Every year, it's estimated, more than half of production upsets in industry are caused by unexpected equipment failures. These unplanned events are costly, adding up to millions of dollars in lost revenues for companies. But some say this problem can be avoided by using advanced predictive monitoring technologies. One of the companies offering this solution is Edmonton's Nanoprecise Sci Corp.

Sensors (orange) in use on industrial motor

Founded two years ago, the company has created a breakthrough monitoring system called RotationLF. Using wireless sensors and Cloud-based computing, the system collects data continuously on rotating equipment such as pumps, compressors and drive motors. Artificial intelligence algorithms process the data in real time to diagnose faults in the equipment and predict its remaining useful life. Remaining-useful-life determinations with more than 90 per cent accuracy are then delivered by Nanoprecise's web dashboard and automated alerts through personal computers, smartphones or tablets.

"We've combined the latest in material science and data analytics to create a powerful new system that monitors and predicts equipment failure, so customers can make the appropriate decisions and keep their operations running reliably," says Sunil Vedula, Nanoprecise's founder and CEO.

It's an innovative product the company is marketing to companies worldwide, with support from Alberta Innovates.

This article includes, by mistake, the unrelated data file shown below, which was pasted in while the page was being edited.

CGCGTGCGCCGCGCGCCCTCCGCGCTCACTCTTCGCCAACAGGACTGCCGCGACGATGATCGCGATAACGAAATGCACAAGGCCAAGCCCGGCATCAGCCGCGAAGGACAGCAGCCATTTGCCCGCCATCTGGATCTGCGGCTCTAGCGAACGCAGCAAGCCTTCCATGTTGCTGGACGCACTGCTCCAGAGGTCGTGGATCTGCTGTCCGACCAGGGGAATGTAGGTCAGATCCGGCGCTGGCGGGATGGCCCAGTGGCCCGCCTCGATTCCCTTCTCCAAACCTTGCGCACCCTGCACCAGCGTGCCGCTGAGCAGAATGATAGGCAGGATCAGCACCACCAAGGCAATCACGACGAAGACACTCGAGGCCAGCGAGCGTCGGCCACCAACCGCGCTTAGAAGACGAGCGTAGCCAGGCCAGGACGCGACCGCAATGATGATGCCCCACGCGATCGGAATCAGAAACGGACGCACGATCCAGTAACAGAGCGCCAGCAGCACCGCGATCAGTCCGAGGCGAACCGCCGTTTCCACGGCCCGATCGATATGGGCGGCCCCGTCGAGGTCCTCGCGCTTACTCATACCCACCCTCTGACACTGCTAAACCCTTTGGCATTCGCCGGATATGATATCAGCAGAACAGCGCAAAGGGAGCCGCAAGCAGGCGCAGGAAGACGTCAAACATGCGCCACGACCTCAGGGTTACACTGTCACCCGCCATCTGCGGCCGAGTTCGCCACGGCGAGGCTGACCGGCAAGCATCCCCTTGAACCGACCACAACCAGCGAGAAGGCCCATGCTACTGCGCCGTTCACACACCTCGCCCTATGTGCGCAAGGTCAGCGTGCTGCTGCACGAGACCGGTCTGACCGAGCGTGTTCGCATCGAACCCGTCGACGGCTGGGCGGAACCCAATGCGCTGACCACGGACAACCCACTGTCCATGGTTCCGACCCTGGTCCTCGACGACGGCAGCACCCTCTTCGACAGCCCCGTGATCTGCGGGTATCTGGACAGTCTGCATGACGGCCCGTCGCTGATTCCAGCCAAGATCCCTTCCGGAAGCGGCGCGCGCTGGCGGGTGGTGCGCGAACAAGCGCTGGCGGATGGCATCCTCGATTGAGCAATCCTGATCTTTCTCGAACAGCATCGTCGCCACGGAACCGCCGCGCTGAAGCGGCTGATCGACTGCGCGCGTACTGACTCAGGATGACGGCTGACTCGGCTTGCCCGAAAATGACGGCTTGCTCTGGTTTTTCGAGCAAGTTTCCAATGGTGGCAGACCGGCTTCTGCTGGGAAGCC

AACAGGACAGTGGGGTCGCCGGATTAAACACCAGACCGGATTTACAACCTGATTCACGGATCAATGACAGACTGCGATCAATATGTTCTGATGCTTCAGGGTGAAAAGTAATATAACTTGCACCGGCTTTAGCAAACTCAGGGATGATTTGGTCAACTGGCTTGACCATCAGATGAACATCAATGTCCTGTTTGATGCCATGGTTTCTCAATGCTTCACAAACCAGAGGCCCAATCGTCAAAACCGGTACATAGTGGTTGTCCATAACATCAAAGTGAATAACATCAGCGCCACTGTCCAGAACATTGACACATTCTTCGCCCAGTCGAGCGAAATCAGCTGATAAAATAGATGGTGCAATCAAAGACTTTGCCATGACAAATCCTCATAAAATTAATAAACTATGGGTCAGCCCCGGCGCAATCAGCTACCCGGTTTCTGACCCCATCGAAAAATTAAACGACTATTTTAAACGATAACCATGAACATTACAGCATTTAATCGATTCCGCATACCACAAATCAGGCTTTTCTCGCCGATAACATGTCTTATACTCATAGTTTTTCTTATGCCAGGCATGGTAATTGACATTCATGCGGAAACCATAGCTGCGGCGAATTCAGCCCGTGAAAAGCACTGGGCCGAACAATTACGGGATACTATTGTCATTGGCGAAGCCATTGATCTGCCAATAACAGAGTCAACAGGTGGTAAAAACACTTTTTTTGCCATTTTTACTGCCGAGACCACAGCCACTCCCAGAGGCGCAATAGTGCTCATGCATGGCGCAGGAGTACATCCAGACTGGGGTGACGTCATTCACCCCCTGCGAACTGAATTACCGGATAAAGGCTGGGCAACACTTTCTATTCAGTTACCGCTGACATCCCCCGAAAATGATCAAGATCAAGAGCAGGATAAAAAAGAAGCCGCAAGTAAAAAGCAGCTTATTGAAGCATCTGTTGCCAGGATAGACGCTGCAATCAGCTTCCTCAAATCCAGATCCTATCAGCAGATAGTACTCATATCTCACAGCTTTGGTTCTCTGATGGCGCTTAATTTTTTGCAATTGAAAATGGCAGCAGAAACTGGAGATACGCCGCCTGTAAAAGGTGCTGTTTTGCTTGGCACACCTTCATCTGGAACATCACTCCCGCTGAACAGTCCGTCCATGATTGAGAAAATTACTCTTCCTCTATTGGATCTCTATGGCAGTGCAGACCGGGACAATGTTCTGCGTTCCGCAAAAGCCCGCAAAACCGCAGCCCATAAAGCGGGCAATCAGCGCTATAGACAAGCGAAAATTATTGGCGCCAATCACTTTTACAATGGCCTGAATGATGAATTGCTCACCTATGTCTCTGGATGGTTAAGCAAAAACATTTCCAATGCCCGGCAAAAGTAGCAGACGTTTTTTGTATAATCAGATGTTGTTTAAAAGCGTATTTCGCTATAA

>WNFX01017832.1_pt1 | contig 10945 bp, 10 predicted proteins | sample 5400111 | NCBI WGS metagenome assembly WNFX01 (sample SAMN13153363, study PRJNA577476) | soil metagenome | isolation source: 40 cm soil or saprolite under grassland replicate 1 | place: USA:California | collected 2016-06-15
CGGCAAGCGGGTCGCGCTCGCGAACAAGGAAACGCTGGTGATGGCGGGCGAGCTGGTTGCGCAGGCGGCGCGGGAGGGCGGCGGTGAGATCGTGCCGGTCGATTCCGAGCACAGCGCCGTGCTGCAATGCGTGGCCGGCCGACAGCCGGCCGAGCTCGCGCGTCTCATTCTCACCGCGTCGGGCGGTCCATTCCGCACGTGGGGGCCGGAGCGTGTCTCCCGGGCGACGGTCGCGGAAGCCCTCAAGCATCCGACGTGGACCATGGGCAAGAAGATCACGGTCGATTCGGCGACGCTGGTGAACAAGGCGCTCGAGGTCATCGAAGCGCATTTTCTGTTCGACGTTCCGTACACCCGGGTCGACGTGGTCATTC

With funding from Alberta Innovates through the Commercialization Associates program, the company has been able to hire marketing professionals, attend industry conferences and complete equipment certification. They've also attended business forums to network and learn from other innovators.

This approach has been hugely successful. In a short time, Nanoprecise has expanded rapidly. Today the company has 18 employees and offices in Edmonton and India. Already RotationLF is being used in more and more industrial settings, including a sawmill and cogeneration plant in British Columbia, a steel mill, coal mine and airport in Alberta, as well as airport, power generation, fertilizer and smelter facilities in India. Plans are under way to introduce the system in oil and natural gas production sites in the U.S.

"We've been able to really grow our company and our markets, thanks to help from Alberta Innovates," says Adam Crawford, Nanoprecise's operations engineer.